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December 20, 2005
  • And? After reading MS Research: Typo-Squatters Are Gaming Google via Neowin and then Scoble, I am left with a big - so what. I do agree with Robert that it is interesting, but I think to say it is "gaming" Google is incorrect. Gaming: An illegal activity; a racket.

    For example, is it gaming when a person types a word incorrectly into a search engine and then clicks an ad that is the real company? I do not think so.. That is one of the purposes served by search engines. The only thing getting "gamed" appears to be trademark law. Trademark issues aside (which should be handled via trademark law), I do not see how this is at all different than when a person mis-types a domain that does not exist, the browser may then take you to a search engine where ads may appear. Moreover, when I do not know how to spell a product or domain, I might go to an engine and attempt to spell it. What happens? A bunch of returns, along with ads, are listed. Sometimes I see an ad and say "Hey, that is what I wanted!" and I click. Is this gaming?


    Dec 20, 2005 at 02:00 PM in News
December 19, 2005
  • I am in the market for a large capacity hard drive based MP3 player... This means that I have been spending some time researching the options. I find a lot of great looking devices from Creative, Apple etc. I can get a device that not only plays music, but enables me to look at pictures, watch video and even record sounds. I can even listen to FM radio. The radio capability is always touted as a must... Sure, I can understand that. What I cannot understand it the lack of AM capability? Where is it? I have contacted Create as well as others... and like trying to listen to AM on these devices, what did I hear? Nothing. Nada. Nil. I have not gotten a response...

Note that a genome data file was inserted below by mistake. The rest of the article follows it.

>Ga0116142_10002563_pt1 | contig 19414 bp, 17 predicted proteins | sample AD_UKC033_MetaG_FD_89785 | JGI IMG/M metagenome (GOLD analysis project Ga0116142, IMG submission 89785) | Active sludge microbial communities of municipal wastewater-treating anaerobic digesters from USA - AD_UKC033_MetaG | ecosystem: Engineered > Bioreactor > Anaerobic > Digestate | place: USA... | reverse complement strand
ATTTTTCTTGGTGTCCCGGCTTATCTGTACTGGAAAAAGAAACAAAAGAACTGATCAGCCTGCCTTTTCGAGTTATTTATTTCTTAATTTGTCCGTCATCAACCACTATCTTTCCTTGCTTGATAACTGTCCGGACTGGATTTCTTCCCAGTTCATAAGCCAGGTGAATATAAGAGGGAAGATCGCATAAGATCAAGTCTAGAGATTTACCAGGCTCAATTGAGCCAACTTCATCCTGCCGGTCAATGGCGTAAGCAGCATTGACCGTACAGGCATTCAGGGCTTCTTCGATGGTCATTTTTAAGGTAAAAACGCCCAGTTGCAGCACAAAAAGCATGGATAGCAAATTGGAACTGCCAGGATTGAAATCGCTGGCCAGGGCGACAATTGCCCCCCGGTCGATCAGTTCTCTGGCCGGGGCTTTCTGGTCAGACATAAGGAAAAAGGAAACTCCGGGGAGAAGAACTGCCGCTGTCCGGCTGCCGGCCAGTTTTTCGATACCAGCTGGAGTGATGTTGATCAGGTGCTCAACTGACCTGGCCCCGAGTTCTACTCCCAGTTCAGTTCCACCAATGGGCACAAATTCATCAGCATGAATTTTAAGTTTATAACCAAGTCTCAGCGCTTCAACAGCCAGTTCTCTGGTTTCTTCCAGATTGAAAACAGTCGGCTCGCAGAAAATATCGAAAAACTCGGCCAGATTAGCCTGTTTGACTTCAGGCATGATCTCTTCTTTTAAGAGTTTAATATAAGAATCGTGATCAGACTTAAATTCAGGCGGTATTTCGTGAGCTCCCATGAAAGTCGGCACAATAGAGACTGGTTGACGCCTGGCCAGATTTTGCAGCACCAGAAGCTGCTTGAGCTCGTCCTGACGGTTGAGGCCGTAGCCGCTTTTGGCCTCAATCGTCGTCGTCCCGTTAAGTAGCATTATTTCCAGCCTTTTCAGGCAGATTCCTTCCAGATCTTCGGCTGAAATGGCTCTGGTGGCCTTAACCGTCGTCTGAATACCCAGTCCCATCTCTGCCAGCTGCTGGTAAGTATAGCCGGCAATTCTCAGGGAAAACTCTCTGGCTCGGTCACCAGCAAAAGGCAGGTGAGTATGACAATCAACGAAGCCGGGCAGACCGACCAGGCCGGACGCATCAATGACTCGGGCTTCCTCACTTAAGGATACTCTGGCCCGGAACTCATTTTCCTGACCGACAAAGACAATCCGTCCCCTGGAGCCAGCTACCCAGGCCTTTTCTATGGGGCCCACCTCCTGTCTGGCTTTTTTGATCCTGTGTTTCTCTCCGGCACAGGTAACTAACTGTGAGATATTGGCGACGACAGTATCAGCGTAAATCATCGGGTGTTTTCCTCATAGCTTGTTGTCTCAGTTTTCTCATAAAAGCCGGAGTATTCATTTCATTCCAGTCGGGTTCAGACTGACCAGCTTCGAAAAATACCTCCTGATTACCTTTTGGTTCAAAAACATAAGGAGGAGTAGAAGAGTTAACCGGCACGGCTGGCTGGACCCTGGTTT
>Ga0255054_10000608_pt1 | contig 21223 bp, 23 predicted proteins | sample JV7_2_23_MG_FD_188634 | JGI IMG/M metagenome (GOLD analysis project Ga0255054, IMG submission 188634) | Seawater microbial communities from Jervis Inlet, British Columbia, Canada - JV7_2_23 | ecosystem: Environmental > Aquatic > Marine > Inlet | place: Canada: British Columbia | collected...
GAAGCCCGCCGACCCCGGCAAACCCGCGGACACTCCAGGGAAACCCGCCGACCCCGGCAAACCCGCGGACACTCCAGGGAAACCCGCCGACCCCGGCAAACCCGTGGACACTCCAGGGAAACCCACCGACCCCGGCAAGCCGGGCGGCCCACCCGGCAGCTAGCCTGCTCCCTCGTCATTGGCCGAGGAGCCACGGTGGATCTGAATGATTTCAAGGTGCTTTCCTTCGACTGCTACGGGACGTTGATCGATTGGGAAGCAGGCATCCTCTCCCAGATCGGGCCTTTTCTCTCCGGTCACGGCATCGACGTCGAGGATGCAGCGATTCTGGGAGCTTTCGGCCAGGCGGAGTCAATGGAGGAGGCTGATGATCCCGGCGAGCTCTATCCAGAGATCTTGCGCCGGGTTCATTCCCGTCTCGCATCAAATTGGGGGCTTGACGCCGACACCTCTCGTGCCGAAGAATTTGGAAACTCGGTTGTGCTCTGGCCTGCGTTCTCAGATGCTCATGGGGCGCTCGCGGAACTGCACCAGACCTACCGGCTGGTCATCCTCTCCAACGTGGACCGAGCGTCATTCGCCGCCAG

Is there a manufacturing cost associated with it? Is it a technological issue? I honestly would like to know. Perhaps I am the only person who listens to AM? I don't think so. If anyone knows, please let me know.


    Site :

    Dec 19, 2005 at 01:10 PM in Electronics & Devices
December 06, 2005
  • Once again Bruce Schneier uncovers something I find quite disturbing. This reminds me of reading over non-disclosure, non-compete and or employment agreements. Why? Because when doing so, it seems more times than not (especially lately), there are items written in that are completely unbelievable and sometimes unenforceable. For example, one company actually had it written that no employee was allowed to purchase/ own stock in a competing company... Since the aforementioned company is in the software sector, as they defined it, no employee was allowed to own stock in Microsoft, Oracle or any other firm. Moreover, it was all at their discretion; they actually expected employees to ask for permission before making investments in companies, public or not, and could approve or decline at their discretion. Absurd? Yes.

    When asked about this clause, their answer was "Well, we do not enforce it or anything." Then why is it in the agreement? If you have no plans to enforce said item, then take it out. Long story longer, while it seems unlikely the FCC will be able to enforce the clauses outlined below, the trend towards inserting these items is disturbing because if there is an attempt to enforce them, their validity will need to be litigated. Litigation takes time, and if you get enough of these items stacked up, then that is more time and more money. This is not just governmental, it is also in the private sector.. Bottom line, pay attention and be careful to what you sign, but I digress.

    FBI to Approve All Software?

    Sounds implausible, I know. But how else do you explain this FCC ruling (from September -- I missed it until now):

    Dec 6, 2005 at 01:27 PM in Current Affairs, Legal, News, Take Notice